Mason Astrophysicists Develop Technique for “Weighing” Black Holes

Posted: May 29, 2007 at 1:00 am, Last Updated: November 30, -0001 at 12:00 am

By Tara Laskowski

Black holes are often misunderstood by the general public. While frequently used as a figure of speech for where that missing sock went or as a radical time travel vehicle for science fiction movies, a black hole is in actuality the death of a star — and one of the great mysteries scientists are still pondering about space.

Lev Titarchuk
Lev Titarchuk

George Mason scientist Lev Titarchuk, professor of computational and data sciences, and his former PhD student and Mason alumni Nikolai Shaposhnikov are working to solve the mystery of black holes. The two have successfully tested a new method for determining the masses of black holes — one of the first steps in identifying and exploring these extremely dense objects in space.

The technique, which Titarchuk has been working on for nearly a decade, looks at the relationship between a black hole and the surrounding disk of matter spiraling into it, called an accretion disk. Gas orbiting in these disks eventually falls into the black hole.

As particles in the accretion disk get closer to the black hole, they build up and crash into each other in a way that Titarchuk likens to a car accident or traffic jam. He determined that the distance from the black hole to the accretion disk is on a direct scale with the mass of the black hole — and using these proportions and the oscillation frequency of particles in the accretion disk, is able to “weigh” a black hole with a very small margin of error.

black hole
A blue supergiant star (right) and a black hole are depicted above. The black hole is surrounded by a gaseous accretion disk that is fed by the star. Some black holes emit jets along the polar axis, as shown here.
NASA/Honeywell Max-Q Digital Group/Dana Berry image

Titarchuk and Shaposhnikov have proven their method using six different black holes. For example, they have shown that the black hole in a binary system known as Cygnus X-1 —t he first compelling black hole candidate to emerge in the early 1970s — contains 8.7 times the mass of our sun, with a margin of error of just 0.8 solar mass.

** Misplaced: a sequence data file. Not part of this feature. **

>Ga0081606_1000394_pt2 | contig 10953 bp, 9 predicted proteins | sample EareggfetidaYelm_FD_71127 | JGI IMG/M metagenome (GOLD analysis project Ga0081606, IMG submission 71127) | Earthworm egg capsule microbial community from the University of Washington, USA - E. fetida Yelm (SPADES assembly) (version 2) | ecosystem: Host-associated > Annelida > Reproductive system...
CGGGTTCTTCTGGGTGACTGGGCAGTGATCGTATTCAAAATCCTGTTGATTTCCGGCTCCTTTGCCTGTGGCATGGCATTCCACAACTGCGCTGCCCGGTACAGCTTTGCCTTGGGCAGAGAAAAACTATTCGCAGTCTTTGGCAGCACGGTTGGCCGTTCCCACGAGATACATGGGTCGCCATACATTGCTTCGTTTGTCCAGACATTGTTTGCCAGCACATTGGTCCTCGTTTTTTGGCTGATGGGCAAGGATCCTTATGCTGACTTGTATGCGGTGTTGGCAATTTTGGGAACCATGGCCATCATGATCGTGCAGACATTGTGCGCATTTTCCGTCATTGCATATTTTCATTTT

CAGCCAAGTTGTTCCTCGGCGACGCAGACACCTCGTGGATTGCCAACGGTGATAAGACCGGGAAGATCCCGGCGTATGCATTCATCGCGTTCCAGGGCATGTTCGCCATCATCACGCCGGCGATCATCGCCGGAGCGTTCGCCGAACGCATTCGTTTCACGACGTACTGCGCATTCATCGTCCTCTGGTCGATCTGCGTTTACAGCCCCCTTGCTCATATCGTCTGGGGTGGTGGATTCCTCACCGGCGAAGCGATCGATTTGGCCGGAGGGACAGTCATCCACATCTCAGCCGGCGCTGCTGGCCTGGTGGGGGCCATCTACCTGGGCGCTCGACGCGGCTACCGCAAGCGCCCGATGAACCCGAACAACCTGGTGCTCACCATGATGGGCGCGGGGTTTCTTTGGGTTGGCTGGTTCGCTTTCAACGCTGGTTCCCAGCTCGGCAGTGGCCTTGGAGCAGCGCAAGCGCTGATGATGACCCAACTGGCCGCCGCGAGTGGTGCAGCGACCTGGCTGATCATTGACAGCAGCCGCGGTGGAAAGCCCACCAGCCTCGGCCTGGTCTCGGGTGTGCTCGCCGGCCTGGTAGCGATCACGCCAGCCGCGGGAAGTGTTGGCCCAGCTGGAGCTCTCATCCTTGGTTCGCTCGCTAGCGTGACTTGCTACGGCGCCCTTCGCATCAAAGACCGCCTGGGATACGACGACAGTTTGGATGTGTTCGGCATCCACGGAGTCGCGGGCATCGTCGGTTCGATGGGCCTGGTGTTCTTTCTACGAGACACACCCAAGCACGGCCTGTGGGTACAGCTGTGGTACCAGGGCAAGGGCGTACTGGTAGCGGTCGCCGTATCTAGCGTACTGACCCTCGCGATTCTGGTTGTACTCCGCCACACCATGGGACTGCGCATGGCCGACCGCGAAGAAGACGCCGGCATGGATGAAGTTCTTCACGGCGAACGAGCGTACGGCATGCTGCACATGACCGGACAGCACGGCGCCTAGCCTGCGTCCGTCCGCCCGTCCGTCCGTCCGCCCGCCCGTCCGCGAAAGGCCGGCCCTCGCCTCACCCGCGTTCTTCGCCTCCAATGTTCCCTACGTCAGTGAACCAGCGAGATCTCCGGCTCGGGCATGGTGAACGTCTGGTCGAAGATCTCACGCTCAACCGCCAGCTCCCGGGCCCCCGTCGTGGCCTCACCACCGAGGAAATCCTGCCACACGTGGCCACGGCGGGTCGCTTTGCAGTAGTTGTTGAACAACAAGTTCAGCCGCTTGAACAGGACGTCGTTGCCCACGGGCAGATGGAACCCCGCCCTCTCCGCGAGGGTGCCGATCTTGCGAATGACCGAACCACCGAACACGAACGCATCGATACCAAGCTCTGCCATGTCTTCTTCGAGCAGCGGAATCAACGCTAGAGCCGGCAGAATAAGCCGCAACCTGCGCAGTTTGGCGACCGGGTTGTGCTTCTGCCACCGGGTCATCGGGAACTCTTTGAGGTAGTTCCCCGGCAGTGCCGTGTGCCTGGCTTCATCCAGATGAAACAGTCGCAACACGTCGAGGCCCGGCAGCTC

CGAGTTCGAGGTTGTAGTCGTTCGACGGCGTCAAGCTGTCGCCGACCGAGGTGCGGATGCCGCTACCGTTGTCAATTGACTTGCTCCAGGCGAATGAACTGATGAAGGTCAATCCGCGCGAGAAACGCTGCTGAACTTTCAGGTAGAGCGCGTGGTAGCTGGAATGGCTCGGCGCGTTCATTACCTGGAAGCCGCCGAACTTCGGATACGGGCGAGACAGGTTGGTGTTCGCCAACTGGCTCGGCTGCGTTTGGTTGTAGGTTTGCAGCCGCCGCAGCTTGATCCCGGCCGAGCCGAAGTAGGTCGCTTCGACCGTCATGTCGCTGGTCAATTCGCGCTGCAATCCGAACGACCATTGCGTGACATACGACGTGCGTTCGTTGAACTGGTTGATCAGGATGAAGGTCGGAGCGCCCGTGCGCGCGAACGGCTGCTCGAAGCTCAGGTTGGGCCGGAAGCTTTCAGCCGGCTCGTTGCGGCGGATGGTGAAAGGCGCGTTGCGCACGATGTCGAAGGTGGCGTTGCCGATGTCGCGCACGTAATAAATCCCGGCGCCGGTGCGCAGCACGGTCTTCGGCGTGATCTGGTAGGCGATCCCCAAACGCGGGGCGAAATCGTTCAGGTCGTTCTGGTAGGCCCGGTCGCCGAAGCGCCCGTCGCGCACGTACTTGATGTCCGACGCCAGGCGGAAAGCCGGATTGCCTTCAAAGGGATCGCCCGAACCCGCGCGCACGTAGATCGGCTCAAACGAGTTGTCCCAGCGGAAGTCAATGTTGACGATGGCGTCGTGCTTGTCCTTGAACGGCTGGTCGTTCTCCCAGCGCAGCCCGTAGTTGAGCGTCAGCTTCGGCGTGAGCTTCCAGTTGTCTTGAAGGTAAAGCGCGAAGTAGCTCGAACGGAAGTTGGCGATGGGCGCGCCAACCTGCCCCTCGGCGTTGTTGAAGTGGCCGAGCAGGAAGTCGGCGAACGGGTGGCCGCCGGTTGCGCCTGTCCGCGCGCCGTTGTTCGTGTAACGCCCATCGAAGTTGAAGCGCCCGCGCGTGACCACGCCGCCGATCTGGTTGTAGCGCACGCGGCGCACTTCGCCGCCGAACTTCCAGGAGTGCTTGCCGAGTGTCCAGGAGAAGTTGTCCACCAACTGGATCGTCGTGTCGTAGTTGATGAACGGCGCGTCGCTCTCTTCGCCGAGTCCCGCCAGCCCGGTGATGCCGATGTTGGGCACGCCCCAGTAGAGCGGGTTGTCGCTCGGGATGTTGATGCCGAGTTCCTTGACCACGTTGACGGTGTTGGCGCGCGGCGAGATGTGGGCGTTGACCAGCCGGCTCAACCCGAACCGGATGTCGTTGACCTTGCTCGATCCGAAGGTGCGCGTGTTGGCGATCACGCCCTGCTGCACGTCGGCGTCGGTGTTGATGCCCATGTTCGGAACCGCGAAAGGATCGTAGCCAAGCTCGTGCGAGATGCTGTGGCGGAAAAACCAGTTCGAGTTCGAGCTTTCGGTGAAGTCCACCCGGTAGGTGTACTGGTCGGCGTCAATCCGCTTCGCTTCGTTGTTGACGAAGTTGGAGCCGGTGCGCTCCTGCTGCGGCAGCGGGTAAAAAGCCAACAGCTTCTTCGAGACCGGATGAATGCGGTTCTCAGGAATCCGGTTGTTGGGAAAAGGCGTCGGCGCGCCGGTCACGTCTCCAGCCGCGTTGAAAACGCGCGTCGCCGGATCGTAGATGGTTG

A paper outlining their results is scheduled to appear in the July 1 issue of Astrophysical Journal.

“Our method can measure a black hole’s mass when the method of using optical observations fail,” says Titarchuk, who also works at NASA’s Goddard Space Flight Center in Greenbelt, Md., and at the Naval Research Laboratory in Washington, D.C.

Shaposhnikov, who graduated from Mason in 2004 with his PhD in Computational Sciences and Informatics, works for the Universities Space Research Association, a part of the Center for Research and Exploration in Space Science and Technology within NASA Goddard.

This method will have important implications in understanding how black holes originate and change, and is already being used for new discoveries. Using Titarchuk’s method in their own work, Tod Strohmayer and Richard Mushotzky from NASA Goddard have examined masses thought to be intermediate black holes. An intermediate-mass black hole is a black hole whose mass is significantly more than stellar black holes, which have a mass only a few times greater than the mass of the sun, yet far less than the mass of supermassive black holes that is a few million times greater than the mass of the sun.

According to the NASA web site, the existence of intermediate black holes remains controversial because there is no widely accepted theory for how they could form. Therefore it is particularly important to have strong observational arguments and evidence for their existence in the universe.

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